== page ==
HAWSTON, South Africa — Nearly every house in Hawston has a boat in its yard, sometimes two.

It takes a moment to realize many are out of action, grass sprouting through holes in hulls that haven’t touched water for years. They are relics of another time, when people fished for their livelihood and the ocean provided more than enough.

Those languishing boats and other economic problems in Hawston are the result of changes in the market to South African abalone, a curious fist-sized sea snail that is a highly prized morsel in East Asia and the unwitting instigator of 30 years of trouble for fishing communities along Africa’s southern coast. Abalone here was abundant and especially tasty, yet the demand largely put the village and its traditional fishers out of business, or made them criminals overnight.

Raphael Fisher was born into fishing, as just about everyone was in Hawston. He grew up diving for the abalone that South Africans call perlemoen — or, affectionately, “perly” — in the rocky coves. He was learning to work his father’s boat in his late teens. Every boy wanted to be a perly fisher in Hawston, he said. It was the thing.

But over the last three decades, poachers have swept in and swept up every snail they could find — every sackful a fat payday. They can get $50 a kilogram. It’s reduced the endangered South African abalone to unprecedented low levels, wildlife groups say.

At first, the South African government banned abalone fishing completely. Now, strict quotas give Fisher and other small operators lucky enough to get them the rights to catch 120 kilograms a year. Hardly anything.

“The fishing has all been taken away,” he said. “It’s totally different now. They took the bread out of people’s mouths.”

It’s why a different poaching — not for big profits, but to put food on the table — has also ensnared so many traditional fishers up and down this coast. Fisher faced that temptation.

A 2022 report by the Global Initiative Against Transnational Organized Crime estimated the illegal trade heading to the hub of Hong Kong was worth nearly $1 billion between 2000 and 2016, and growing.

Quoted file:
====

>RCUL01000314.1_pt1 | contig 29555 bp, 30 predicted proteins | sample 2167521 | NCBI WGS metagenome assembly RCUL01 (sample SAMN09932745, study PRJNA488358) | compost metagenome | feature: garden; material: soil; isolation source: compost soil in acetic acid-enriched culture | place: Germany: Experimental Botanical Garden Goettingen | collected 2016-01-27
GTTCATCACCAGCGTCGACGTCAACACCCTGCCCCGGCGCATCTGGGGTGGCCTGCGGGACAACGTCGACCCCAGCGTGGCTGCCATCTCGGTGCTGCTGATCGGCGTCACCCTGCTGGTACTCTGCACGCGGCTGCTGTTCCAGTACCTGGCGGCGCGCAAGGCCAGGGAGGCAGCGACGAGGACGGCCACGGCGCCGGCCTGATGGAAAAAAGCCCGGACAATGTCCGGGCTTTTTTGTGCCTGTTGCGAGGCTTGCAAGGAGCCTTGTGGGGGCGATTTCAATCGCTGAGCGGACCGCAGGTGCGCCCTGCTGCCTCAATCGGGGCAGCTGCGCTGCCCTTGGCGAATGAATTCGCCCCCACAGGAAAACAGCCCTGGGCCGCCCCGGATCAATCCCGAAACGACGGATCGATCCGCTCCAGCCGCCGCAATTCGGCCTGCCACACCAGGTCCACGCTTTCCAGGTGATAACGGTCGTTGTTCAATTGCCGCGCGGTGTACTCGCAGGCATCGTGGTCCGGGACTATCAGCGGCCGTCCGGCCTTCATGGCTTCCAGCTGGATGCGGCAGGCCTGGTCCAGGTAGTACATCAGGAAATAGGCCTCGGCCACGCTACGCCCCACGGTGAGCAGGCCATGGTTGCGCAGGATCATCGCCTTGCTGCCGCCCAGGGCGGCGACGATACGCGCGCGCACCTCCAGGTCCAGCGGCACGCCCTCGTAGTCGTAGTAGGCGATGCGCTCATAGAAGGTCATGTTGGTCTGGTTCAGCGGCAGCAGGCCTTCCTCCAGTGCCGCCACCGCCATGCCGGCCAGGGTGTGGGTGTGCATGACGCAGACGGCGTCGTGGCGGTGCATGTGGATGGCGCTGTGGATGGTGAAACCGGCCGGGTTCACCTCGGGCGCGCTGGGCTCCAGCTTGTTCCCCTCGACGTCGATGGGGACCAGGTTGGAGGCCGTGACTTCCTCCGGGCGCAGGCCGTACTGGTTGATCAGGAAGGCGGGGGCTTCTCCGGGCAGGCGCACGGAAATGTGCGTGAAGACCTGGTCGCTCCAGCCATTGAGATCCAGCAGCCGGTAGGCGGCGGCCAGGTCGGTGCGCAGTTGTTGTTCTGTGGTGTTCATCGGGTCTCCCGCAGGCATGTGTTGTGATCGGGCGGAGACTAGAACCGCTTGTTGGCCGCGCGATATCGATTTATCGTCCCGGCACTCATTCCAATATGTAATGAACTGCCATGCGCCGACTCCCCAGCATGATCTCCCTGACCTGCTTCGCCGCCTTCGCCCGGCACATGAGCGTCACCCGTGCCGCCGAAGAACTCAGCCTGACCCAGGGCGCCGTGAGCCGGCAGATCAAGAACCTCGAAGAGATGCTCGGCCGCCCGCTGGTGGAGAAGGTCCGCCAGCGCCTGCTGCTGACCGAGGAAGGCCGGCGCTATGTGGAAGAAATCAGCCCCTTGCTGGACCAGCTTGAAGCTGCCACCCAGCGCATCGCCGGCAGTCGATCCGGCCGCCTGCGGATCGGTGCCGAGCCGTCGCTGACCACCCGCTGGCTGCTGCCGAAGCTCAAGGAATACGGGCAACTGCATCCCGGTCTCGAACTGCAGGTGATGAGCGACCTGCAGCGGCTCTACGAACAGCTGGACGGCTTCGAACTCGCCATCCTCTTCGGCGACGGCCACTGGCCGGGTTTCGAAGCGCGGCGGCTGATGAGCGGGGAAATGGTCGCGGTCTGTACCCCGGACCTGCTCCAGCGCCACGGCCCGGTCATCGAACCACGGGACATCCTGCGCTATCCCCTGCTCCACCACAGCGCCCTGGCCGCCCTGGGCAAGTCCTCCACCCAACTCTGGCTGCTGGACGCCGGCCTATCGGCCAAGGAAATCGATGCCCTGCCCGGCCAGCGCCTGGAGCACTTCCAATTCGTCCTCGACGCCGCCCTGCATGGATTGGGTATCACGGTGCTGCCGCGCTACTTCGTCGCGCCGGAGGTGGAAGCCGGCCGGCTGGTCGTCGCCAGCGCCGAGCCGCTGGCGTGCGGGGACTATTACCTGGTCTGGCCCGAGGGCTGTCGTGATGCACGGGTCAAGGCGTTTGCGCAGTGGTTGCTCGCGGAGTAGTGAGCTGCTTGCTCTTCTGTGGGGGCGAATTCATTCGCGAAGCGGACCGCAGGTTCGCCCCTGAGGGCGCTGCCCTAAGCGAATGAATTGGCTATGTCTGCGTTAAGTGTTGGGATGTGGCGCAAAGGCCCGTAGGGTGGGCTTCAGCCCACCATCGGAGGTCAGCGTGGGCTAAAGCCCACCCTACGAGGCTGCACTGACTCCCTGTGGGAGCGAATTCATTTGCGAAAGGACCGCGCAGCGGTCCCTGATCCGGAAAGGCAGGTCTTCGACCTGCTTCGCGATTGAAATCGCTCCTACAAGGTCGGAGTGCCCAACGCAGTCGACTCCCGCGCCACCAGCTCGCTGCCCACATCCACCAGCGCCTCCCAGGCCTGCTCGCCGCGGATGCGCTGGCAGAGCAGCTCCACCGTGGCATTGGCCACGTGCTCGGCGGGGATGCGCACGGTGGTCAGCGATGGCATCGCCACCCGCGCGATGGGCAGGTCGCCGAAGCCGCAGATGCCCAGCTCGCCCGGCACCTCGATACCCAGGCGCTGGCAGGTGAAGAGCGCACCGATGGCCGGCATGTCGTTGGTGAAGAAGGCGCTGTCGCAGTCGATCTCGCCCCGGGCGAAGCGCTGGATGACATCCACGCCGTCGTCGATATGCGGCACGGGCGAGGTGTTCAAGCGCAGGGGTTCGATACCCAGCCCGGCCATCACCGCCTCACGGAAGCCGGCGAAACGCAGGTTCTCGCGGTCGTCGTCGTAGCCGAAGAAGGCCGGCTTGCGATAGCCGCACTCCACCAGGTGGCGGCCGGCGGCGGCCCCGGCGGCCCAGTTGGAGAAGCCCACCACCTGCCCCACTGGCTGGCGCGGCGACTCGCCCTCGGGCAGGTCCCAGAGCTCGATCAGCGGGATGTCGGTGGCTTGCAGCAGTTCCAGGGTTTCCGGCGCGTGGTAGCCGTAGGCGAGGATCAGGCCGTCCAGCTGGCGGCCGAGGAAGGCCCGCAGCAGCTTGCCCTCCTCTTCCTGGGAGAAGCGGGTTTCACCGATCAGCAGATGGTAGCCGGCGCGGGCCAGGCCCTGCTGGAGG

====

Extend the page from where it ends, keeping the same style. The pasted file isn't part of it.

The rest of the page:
The total legal abalone fishing quota in South Africa is set at a maximum of 100 metric tons a year. Hong Kong is importing between 2,000-3,000 metric tons of illegal South African abalone a year, the report estimated. Some is moved on to other big markets in China, Japan and Taiwan.

Organized crime and turf battles over illegal abalone that are sometimes marked by brutal gang killings have overwhelmed South African coastal communities. Thousands of poor young men have been drawn in as foot soldiers.

Hawston and its troubles are likely unknown in Hong Kong, where the high-class Forum restaurant offers cooked South African abalone at $190 a can for customers to take away. Abalone is more than a delicious treat for millions of Chinese, said Wendy Chan, managing director at the Lamma Rainbow, a local seafood restaurant on Hong Kong’s Lamma Island.

“It carries a symbolic meaning,” Chan said. “After you have abalone, you will become wealthy or it will bring you good luck in the upcoming year.”

It’s a sign of prestige or something you would give as a gift. Chan also rates South African abalone highly, as so many do, with its rich taste and slightly chewy texture.

The International Union for Conservation of Nature says nearly half of all abalone shellfish species around the world are threatened with extinction, many affected by pollution and climate change and part of the larger story of devastation of marine wildlife.

Danie Keet, chairman of the Community Against Abalone Poaching group, has seen gang-related abalone poaching play out for 15 years in nearby Gansbaai, another South African coastal town. The poachers arrive in groups in broad daylight on pickup trucks and in their wetsuits, rubber duck boats towed behind them, he said.